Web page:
The risk associated with a “small wins” strategy is that leaders might choose to make incremental adjustments in a firm’s strategy, while missing the opportunity and the necessity for more radical changes. My colleague, Clayton Christensen, has written extensively about how firms can become fixated on making incremental improvements while failing to recognize disruptive changes in technology. Effective managers utilize a “small wins” approach but recognize its limitations. For instance, when Kevin Dougherty and his team crafted an e-commerce strategy for Sun Life’s group insurance business, they focused first on the opportunity to create value by transferring existing business processes to the Web. After experiencing some success, they recognized the incremental nature of many of the changes that they had made. Dougherty and his team worried that a competitor might use the Internet to create a completely different business model. They did not want to be “Amazoned” by such a rival. Therefore, the team began intense discussions about the possibility of more radical changes in the business unit’s strategy. Dougherty’s team coped effectively with uncertainty by keeping their eye on the big picture while pursuing a series of small wins.


Most executives rely heavily on experts in a pertinent domain to inform their decision-making in complicated situations. Occasionally, top teams bring in outsiders who can offer knowledge and experience that is unavailable within the firm. On many senior teams, managers defer to other members who have relevant expertise on a particular issue. These experts have credibility, and command respect from others inside as well as outside the organization. For example, I have observed a top team in which one member exerted a great deal of influence on acquisition decisions because he had negotiated many merger deals throughout his career.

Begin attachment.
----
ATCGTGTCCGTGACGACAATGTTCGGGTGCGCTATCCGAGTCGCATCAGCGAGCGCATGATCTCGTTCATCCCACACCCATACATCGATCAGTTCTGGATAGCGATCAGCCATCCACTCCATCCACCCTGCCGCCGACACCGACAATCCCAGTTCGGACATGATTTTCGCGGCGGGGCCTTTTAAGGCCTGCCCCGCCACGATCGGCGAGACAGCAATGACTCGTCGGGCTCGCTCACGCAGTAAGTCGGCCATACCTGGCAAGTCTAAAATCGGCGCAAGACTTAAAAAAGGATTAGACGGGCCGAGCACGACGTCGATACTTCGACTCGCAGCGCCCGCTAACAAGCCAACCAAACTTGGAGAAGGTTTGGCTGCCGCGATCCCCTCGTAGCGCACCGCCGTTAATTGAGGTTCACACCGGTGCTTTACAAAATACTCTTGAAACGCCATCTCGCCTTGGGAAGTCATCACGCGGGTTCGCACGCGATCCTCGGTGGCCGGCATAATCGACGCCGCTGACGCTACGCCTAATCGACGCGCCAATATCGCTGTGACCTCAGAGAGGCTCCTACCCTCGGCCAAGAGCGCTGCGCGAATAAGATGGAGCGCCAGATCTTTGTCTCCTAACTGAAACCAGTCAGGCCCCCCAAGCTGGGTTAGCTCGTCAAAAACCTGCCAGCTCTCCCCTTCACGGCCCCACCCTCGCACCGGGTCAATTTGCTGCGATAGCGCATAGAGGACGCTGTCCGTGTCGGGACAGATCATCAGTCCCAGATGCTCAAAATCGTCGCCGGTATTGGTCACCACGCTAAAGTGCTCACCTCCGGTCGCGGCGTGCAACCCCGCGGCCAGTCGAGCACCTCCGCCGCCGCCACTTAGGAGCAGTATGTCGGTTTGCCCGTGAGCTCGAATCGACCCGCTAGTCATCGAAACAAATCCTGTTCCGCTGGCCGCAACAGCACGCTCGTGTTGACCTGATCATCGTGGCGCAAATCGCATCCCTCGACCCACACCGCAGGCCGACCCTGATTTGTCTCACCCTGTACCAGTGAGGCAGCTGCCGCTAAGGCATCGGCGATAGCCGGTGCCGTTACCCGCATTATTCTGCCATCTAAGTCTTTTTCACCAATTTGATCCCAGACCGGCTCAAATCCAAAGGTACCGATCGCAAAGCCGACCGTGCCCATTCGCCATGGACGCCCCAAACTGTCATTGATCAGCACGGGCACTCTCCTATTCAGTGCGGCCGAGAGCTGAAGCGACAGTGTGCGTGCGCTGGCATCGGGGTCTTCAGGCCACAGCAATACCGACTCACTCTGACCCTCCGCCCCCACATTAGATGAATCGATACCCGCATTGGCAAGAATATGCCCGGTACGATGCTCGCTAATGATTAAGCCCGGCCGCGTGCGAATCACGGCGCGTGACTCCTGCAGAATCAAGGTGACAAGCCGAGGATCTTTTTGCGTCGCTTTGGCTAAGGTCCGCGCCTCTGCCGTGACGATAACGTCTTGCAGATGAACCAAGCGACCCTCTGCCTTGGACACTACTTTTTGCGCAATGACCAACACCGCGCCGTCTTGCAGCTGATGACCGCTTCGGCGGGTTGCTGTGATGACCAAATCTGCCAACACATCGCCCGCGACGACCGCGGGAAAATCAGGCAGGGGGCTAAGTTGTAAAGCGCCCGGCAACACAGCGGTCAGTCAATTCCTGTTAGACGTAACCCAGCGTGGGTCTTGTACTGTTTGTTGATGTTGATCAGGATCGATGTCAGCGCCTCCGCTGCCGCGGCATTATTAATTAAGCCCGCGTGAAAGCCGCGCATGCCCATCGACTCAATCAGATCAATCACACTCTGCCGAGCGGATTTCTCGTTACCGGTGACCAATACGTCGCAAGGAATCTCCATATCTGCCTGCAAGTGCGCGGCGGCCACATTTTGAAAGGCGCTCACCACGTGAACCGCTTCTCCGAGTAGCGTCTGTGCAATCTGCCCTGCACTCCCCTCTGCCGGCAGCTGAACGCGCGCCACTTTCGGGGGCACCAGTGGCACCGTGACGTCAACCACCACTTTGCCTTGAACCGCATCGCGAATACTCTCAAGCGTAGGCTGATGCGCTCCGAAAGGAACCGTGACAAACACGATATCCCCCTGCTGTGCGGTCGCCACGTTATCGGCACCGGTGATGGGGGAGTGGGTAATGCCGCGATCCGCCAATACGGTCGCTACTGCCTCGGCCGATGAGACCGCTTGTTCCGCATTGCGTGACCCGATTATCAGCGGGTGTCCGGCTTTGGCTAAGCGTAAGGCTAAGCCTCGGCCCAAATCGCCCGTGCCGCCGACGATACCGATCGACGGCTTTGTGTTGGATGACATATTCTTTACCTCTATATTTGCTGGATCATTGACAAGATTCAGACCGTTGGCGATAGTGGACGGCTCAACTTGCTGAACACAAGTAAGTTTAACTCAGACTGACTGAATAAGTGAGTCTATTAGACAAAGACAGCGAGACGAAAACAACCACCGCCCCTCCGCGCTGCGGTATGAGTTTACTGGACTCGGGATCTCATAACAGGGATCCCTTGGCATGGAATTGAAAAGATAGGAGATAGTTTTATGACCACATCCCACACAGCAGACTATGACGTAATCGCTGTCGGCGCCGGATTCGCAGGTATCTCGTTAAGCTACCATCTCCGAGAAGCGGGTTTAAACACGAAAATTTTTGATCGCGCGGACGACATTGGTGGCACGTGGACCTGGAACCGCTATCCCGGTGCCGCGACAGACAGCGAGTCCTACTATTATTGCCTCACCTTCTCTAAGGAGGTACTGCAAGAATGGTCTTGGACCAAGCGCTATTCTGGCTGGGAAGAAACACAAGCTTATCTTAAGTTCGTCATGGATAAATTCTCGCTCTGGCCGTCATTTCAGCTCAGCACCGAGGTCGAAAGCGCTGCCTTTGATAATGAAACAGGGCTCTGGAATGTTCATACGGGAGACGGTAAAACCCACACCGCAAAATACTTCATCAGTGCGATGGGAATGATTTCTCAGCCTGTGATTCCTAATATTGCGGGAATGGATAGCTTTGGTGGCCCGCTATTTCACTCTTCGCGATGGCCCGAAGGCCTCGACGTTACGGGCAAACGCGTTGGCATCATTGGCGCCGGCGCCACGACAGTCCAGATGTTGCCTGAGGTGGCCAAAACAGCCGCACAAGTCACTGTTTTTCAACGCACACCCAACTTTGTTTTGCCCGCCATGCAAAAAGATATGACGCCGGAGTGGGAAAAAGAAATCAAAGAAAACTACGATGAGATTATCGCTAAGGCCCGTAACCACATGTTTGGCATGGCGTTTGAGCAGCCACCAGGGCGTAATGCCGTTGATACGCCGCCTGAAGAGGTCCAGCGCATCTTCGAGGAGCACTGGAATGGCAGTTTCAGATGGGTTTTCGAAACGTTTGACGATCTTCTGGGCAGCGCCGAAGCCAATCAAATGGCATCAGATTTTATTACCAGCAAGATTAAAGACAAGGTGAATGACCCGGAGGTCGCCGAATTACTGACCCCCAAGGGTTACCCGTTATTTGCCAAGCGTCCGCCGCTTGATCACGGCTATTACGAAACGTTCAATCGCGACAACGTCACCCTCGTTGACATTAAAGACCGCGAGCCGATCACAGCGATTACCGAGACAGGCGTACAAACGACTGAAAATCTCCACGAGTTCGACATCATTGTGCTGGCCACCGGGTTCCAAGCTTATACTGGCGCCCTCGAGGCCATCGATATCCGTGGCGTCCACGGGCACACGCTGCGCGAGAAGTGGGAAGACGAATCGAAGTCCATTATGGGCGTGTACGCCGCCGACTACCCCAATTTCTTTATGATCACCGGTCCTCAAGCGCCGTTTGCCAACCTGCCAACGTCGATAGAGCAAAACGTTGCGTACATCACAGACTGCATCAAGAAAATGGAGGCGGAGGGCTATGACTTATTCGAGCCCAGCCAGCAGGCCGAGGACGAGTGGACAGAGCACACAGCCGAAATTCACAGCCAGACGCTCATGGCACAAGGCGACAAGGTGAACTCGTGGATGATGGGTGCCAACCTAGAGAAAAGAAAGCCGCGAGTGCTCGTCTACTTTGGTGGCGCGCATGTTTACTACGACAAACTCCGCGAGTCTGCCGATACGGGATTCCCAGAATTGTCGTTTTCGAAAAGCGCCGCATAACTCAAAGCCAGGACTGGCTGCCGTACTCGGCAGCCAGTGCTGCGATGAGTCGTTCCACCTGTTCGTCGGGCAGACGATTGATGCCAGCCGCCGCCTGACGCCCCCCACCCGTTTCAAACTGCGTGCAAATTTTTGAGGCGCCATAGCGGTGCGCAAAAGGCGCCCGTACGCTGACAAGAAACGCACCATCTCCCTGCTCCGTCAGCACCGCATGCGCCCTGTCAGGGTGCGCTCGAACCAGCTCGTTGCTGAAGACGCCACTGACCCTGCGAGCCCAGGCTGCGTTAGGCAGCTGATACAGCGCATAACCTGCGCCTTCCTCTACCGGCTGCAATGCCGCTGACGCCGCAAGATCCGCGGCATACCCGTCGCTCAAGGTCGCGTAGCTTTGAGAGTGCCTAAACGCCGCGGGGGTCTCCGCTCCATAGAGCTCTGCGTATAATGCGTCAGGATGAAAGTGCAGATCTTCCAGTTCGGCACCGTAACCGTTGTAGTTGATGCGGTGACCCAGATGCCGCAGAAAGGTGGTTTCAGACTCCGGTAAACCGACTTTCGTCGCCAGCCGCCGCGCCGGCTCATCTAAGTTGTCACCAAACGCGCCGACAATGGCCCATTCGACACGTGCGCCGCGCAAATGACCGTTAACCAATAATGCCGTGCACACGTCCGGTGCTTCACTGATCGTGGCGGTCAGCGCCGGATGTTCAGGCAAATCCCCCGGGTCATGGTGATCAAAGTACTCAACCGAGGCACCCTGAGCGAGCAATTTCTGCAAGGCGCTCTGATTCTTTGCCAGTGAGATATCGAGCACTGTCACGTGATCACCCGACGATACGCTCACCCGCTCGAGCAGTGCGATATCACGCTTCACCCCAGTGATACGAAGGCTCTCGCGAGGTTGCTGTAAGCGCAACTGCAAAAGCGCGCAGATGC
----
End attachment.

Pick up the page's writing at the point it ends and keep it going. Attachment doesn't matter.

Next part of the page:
When making complex, unstructured decisions, experts can play an important role because they bring to bear a rich accumulation of experiences from which they can draw inferences, develop hypotheses and pose challenging questions. Their experience enables them to recognize patterns over time and across situations. They can use this pattern recognition ability to simplify complex situations very quickly and effectively.

Some teams, however, do not make good decisions when they defer to experts. Experienced members of a group can dominate a discussion and discourage constructive dissent. As a result, teams may converge prematurely on a suboptimal alternative. The Kennedy administration’s infamous decision to support an invasion of the Bay of Pigs provides a vivid example of this phenomenon. In that decision process, experts from the Central Intelligence Agency exerted undue influence during the decision-making process. During those early days of the Kennedy administration, less experienced advisers deferred to the CIA officials, and even engaged in self-censorship when they held opposing views. Consequently, the Kennedy team failed to test critical assumptions embedded in the CIA plans and considered a very narrow range of options. By all accounts, the input and advocacy of a few highly credible experts proved to be a burden rather than a blessing.